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CDB funds project to prevent loss of correspondent banking relationships

Published:Friday | March 17, 2017 | 2:47 PM

The Caribbean Development Bank (CDB) has approved funding of US$250,000 to strengthen financial transparency and assist in preventing the loss of correspondent banking relationships (CBRs) in the region.

The project will be implemented over three years in partnership with the Multilateral Investment Fund (MIF), a member of the Inter-American Development Bank Group. MIF will also manage the project, the CDB said in a release.

In the Caribbean, correspondent banking relationships facilitate a number of payment systems, including international trade, cross-border payments and receipt of remittances.

Recently, the CDB said, some large international banks have started terminating or severely limiting those relationships with smaller local and regional banks in an effort to reduce exposure to risks associated with money-laundering and financing of terrorism.

This process, known as de-risking, has negative implications for the Caribbean, potentially resulting in the loss of trade relationships and negative economic impacts, the CDB said.

“CBRs are fundamental to the efficient operation and resilience of the global financial system. This project will contribute to a more stable financial system in the Caribbean, which will in turn allow more banks to access CBRs, so that they can continue to carry out international transactions. This is critical if the Caribbean is to reduce poverty and spur economic development,” said Daniel Best, Director of Projects at the CDB.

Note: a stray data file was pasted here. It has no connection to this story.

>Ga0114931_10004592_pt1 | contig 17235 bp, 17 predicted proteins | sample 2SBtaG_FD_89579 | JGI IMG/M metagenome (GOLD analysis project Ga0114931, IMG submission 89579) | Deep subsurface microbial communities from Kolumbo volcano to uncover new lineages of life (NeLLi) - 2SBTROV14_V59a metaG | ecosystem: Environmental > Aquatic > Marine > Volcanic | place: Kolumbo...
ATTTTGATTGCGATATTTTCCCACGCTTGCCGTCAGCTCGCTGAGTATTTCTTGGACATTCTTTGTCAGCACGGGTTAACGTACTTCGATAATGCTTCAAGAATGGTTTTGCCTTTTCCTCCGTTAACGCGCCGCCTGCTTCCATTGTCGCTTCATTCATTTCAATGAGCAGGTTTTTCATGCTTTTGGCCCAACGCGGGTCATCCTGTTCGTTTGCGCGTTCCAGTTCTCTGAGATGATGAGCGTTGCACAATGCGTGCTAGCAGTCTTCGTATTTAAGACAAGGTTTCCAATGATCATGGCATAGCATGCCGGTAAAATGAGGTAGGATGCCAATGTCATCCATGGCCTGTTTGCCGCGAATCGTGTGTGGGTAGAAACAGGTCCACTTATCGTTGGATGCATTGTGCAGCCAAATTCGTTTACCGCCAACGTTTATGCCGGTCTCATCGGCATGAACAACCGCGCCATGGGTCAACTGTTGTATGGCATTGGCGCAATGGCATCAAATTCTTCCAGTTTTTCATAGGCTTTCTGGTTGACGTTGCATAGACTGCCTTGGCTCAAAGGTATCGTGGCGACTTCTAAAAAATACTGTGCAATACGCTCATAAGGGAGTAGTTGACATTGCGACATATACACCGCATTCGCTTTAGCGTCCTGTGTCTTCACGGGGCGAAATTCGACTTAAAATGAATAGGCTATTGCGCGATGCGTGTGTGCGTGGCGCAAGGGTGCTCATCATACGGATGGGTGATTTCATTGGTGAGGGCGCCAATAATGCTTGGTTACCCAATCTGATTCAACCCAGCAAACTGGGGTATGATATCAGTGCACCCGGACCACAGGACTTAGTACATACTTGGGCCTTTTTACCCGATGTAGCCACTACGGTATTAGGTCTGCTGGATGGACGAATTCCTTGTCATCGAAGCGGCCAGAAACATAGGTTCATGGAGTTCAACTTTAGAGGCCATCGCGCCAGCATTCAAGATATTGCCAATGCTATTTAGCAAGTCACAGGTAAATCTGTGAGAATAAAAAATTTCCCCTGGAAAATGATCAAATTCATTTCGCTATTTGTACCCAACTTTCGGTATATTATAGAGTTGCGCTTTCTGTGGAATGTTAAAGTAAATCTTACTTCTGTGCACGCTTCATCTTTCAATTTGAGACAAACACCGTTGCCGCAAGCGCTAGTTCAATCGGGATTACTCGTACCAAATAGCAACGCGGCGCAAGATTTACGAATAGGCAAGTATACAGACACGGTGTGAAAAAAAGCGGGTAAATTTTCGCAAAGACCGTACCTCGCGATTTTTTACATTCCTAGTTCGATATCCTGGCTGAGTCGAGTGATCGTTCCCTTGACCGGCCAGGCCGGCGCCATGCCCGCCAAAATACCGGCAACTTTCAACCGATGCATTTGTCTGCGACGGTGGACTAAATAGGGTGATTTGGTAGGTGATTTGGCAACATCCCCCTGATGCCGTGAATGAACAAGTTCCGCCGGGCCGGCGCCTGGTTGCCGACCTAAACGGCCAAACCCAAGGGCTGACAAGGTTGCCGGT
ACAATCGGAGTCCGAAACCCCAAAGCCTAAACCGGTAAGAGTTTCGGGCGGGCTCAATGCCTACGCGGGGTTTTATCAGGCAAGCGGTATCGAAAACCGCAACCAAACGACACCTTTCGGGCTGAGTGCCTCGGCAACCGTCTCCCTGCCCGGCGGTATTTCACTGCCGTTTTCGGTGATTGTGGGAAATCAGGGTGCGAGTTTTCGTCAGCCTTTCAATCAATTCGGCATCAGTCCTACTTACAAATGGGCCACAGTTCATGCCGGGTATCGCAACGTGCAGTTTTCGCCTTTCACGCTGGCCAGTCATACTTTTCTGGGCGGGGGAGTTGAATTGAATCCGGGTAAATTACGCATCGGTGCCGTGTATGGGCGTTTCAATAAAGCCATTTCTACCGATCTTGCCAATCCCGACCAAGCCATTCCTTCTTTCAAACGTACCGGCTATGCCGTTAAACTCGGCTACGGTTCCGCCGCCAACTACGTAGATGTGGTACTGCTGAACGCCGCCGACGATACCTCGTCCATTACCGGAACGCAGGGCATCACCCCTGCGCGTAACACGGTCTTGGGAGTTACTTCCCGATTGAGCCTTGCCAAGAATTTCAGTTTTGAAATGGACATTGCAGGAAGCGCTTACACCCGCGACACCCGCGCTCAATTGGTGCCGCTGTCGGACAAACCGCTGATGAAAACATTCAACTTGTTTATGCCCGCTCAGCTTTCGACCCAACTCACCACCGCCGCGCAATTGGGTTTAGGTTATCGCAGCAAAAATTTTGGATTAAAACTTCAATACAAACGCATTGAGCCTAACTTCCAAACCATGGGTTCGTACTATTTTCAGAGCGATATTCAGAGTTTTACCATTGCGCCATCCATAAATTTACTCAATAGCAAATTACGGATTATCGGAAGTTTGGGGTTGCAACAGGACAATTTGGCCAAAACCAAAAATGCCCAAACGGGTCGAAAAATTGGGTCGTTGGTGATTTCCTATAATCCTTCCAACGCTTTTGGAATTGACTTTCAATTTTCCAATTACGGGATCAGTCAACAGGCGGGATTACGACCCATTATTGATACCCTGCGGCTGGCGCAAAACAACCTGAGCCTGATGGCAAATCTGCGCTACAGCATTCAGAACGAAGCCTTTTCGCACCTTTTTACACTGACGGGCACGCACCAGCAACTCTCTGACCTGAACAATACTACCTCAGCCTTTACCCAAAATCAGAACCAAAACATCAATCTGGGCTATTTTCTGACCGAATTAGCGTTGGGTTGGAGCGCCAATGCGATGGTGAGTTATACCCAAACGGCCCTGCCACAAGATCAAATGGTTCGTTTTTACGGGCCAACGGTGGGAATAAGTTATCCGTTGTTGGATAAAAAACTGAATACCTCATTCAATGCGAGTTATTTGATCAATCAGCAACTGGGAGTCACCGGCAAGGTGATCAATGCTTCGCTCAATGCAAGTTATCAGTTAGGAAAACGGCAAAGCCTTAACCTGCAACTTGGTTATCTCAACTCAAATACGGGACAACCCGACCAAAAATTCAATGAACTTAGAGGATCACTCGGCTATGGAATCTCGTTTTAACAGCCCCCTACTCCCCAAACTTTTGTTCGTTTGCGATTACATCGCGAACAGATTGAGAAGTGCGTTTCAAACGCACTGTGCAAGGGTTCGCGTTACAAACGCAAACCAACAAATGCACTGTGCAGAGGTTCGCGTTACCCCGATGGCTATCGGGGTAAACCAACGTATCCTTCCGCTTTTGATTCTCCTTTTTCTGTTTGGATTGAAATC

The project will be a pilot initiative and will include The Bahamas, Barbados, Belize, Jamaica and members of the Organisation of Eastern Caribbean States.
It has three components:

1. Strengthening the implementation of, and compliance with, international financial integrity standards by governments in the region, including updating laws and regulations as required.

2. Increasing the technical capacity of banks and credit unions in the Caribbean to conduct customer due diligence, and adopt anti-money laundering best practices. This will include training for staff at financial institutions.

3. Improving public-private sector coordination with regulators to more effectively address de-risking and develop a mechanism for ongoing dialogue between this group and external regulators and foreign banks.

Components two and three will be executed by the Office of the Secretary of the Association of Supervisors of Banks of the Americas.